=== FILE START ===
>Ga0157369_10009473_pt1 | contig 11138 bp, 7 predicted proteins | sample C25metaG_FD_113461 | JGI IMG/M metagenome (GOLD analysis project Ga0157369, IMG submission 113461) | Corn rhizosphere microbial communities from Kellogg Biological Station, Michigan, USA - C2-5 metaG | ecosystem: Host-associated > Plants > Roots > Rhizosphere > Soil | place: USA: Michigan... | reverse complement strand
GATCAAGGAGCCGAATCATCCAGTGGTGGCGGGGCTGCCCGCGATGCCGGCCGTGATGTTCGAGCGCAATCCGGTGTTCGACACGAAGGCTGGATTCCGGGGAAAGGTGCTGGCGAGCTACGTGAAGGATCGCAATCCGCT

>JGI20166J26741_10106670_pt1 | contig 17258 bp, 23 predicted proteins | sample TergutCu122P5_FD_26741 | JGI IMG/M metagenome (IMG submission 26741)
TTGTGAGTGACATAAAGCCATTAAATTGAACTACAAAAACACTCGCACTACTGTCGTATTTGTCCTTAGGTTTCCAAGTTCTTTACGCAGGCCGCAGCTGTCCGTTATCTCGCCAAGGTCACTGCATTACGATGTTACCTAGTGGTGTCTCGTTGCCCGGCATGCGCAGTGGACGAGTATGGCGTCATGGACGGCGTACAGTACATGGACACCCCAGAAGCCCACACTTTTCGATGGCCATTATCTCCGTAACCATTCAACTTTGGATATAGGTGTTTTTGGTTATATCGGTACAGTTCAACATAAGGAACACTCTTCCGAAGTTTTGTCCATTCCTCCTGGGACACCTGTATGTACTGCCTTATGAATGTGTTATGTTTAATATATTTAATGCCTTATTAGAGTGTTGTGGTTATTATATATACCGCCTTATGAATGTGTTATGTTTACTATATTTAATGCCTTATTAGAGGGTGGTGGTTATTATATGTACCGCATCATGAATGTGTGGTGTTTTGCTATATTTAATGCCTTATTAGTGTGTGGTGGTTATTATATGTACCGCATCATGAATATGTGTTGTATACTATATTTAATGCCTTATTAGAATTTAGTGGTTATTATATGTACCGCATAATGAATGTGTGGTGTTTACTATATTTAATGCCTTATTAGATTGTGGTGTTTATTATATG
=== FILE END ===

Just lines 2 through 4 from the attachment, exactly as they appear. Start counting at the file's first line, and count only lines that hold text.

GATCAAGGAGCCGAATCATCCAGTGGTGGCGGGGCTGCCCGCGATGCCGGCCGTGATGTTCGAGCGCAATCCGGTGTTCGACACGAAGGCTGGATTCCGGGGAAAGGTGCTGGCGAGCTACGTGAAGGATCGCAATCCGCT

>JGI20166J26741_10106670_pt1 | contig 17258 bp, 23 predicted proteins | sample TergutCu122P5_FD_26741 | JGI IMG/M metagenome (IMG submission 26741)
TTGTGAGTGACATAAAGCCATTAAATTGAACTACAAAAACACTCGCACTACTGTCGTATTTGTCCTTAGGTTTCCAAGTTCTTTACGCAGGCCGCAGCTGTCCGTTATCTCGCCAAGGTCACTGCATTACGATGTTACCTAGTGGTGTCTCGTTGCCCGGCATGCGCAGTGGACGAGTATGGCGTCATGGACGGCGTACAGTACATGGACACCCCAGAAGCCCACACTTTTCGATGGCCATTATCTCCGTAACCATTCAACTTTGGATATAGGTGTTTTTGGTTATATCGGTACAGTTCAACATAAGGAACACTCTTCCGAAGTTTTGTCCATTCCTCCTGGGACACCTGTATGTACTGCCTTATGAATGTGTTATGTTTAATATATTTAATGCCTTATTAGAGTGTTGTGGTTATTATATATACCGCCTTATGAATGTGTTATGTTTACTATATTTAATGCCTTATTAGAGGGTGGTGGTTATTATATGTACCGCATCATGAATGTGTGGTGTTTTGCTATATTTAATGCCTTATTAGTGTGTGGTGGTTATTATATGTACCGCATCATGAATATGTGTTGTATACTATATTTAATGCCTTATTAGAATTTAGTGGTTATTATATGTACCGCATAATGAATGTGTGGTGTTTACTATATTTAATGCCTTATTAGATTGTGGTGTTTATTATATG